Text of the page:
All in all, I’m pretty happy about where this curious adventure has taken me. I think that art is deeply personal and serendipity takes you where you didn’t know you wanted to be, but am infinitely grateful for. I, like everyone else who has ever tried anything new in their life, will continue to work on my NATs and keep serendipity in mind as I continue to take on those new blank canvases.

And I hope that you will too ❤

 

-Danessa

My (Anti) Valentine

Danessa-Denouement

Dénouement (2015), 24″x30″, Acrylic on canvas

 

The (ANTI) Valentine art show featured one of my old artworks circa 2015. Friends who came by for the artist reception show were sure in for a rare treat and witnessed a different side of me that I usually don’t show.

Here are some photos from the event:

 

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They were interested in hearing about my work and its meaning. I was hesitant to open up about all the things I never told anyone. This painting has been one of those that has haunted me after I painted it. It was one of those that after I made it, I didn’t ever want to look at it again. But I couldn’t get rid of it. It was a part of me that I didn’t want to know, to accept, or acknowledge.

There’s an undeniable mood of heaviness, a feeling of sadness, and despair when you first take it all in. This painting was made back in the day when I particularly found it artistically fitting and physically soothing to use palette knives when painting. (Yeah, I know how that sounds. Still.) I found numerous ways to utilize the palette knife and my marks were very intentional with each hit, smear, slice, and drag application on the canvas.

This is one of the paintings that I have cried in front of, not really knowing why, but the rush of the art-making process suddenly brought me to it.

 

Danessa-Denouement

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Tears of scarlet red and black are dominant in this painting. The fiery red consumes a big part of this image and has the effect of a roaring flame brewing inside. There’s an incessant energy in the black marks that depict a heavy object falling again and again, in different ways, and shattering to no end.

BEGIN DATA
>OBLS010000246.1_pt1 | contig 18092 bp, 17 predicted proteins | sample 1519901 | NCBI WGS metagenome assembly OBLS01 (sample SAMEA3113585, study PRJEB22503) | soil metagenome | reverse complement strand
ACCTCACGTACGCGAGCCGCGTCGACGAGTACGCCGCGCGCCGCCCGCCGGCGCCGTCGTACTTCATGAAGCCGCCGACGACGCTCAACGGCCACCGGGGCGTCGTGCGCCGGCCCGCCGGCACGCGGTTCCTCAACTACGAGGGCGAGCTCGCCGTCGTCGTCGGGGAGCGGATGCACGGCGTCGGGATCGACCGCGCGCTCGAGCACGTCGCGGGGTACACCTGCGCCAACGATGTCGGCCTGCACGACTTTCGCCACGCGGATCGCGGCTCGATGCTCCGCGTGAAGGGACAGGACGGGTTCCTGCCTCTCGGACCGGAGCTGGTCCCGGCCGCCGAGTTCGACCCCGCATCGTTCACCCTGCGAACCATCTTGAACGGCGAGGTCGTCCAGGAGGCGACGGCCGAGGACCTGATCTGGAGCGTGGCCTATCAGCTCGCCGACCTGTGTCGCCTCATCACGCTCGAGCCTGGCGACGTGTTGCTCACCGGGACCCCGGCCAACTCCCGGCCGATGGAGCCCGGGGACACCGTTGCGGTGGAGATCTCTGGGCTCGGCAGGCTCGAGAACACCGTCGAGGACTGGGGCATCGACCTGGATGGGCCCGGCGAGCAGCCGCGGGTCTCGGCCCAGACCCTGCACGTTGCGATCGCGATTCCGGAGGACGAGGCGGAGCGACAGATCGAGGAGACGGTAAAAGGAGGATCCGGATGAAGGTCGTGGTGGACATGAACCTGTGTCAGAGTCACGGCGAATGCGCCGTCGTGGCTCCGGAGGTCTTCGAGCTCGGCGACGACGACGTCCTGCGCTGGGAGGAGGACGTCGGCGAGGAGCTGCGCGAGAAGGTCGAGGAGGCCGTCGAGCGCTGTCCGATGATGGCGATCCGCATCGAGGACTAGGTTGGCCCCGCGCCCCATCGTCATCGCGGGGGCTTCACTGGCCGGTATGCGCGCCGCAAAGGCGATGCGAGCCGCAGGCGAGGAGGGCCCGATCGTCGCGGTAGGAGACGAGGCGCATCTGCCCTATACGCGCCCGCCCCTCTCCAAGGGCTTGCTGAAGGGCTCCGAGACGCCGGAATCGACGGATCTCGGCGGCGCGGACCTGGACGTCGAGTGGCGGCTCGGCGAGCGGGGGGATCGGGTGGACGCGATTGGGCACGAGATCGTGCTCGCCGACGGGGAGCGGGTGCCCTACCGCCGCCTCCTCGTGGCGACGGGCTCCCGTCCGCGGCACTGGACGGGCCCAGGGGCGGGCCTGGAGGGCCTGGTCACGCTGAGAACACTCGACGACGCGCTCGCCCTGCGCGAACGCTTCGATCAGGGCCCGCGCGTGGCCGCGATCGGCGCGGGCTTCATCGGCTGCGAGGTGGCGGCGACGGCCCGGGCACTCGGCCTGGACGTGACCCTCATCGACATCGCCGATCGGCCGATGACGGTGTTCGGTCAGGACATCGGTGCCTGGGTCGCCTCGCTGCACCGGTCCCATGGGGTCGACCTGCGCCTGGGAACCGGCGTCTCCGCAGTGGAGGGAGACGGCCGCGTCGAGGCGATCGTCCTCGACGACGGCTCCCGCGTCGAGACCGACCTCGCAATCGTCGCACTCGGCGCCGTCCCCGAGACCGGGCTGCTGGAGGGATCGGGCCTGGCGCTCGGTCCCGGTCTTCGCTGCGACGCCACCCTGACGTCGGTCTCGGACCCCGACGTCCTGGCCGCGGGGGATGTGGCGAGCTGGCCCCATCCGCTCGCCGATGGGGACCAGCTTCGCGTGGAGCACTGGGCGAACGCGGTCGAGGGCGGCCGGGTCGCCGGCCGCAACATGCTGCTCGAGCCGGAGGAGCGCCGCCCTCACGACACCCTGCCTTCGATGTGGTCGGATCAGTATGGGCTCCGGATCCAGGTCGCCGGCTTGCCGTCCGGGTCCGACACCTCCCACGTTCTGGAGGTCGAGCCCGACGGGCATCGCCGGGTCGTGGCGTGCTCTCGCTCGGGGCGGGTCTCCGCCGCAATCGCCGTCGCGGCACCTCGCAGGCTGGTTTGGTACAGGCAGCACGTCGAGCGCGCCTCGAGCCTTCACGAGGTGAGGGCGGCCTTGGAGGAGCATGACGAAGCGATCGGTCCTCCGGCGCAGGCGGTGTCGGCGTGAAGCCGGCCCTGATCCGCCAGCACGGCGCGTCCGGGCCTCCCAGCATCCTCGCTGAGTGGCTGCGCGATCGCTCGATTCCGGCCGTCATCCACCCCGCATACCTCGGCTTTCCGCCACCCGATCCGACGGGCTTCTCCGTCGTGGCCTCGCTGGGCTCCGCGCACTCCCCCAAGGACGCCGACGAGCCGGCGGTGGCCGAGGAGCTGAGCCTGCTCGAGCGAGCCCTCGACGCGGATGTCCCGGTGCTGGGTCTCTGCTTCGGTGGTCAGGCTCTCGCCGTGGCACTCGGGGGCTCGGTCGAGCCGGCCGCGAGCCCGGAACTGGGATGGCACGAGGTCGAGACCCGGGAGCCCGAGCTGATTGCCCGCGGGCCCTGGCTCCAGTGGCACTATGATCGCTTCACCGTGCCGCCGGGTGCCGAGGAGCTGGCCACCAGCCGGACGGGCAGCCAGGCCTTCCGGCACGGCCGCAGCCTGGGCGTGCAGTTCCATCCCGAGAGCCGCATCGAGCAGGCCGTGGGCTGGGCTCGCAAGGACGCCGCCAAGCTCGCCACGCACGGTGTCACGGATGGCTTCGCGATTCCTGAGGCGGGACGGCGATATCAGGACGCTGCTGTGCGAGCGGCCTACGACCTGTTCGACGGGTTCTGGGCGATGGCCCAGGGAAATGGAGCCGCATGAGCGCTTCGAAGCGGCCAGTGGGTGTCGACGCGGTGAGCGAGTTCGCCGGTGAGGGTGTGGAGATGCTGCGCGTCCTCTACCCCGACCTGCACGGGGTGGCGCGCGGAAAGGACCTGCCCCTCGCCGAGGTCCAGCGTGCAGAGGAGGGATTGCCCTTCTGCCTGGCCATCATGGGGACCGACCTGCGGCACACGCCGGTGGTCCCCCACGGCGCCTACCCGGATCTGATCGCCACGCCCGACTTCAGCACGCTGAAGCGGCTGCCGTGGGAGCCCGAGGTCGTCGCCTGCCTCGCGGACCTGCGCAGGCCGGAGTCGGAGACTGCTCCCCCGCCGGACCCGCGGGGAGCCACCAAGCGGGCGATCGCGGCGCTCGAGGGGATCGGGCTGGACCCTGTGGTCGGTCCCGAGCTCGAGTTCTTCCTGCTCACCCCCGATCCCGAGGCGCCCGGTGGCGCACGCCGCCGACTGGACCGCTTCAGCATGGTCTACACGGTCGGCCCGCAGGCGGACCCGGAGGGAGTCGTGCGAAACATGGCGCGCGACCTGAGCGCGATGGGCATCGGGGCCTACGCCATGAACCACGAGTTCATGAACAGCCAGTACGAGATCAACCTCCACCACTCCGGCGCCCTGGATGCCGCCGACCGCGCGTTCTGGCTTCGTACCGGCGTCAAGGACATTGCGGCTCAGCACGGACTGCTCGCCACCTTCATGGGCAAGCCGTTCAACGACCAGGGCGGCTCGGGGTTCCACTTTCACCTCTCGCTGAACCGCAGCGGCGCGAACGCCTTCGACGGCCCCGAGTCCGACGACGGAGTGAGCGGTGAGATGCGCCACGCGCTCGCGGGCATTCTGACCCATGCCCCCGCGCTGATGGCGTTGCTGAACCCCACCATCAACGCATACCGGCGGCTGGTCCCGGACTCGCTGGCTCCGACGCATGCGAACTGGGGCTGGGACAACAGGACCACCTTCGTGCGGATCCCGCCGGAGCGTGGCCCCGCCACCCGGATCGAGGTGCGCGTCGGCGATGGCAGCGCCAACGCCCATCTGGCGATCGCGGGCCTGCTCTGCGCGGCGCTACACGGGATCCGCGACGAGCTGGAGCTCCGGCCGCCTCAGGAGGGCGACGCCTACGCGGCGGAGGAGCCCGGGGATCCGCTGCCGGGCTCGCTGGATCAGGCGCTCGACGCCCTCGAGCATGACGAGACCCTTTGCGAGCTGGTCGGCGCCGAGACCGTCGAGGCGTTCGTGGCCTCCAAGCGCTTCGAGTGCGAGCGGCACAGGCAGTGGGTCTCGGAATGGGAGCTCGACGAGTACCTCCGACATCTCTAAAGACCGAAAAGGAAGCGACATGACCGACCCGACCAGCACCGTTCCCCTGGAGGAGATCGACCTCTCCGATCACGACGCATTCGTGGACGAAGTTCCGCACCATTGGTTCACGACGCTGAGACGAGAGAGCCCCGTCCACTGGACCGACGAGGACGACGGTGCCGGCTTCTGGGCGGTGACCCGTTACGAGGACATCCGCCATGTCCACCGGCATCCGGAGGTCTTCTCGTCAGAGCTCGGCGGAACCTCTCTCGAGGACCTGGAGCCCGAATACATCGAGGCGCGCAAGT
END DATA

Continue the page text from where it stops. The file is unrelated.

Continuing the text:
I hated this painting.

I hated it so much I kept it hidden away in the deepest end of my pile of old paintings. Not only that, I had to have it turned around whenever it was stored anywhere. This was a painting I made into existence but never acknowledged until I had to no choice but to face it.

You leave in wonder, “How does it end?”

I would tell you, but that’s not the point of the artwork.

Not past or future, all that it was about was the present moment when I made it. And when I made it, this was what it felt like inside my heart.

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The thing I love best about this painting?

You don’t get to see all that I’ve described unless you’re thisclose to it in person. You don’t get to feel all that I’ve just mentioned unless this is all you see in front of you. You don’t get to appreciate the unity in the marks, the colors and how they come together, the overall choreography of the lines, shapes, and details. And that’s ok. Because this is a part of me that is not for all to see and know.

Just the really special ones.

-Danessa

 

 

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Photo: Henry Chen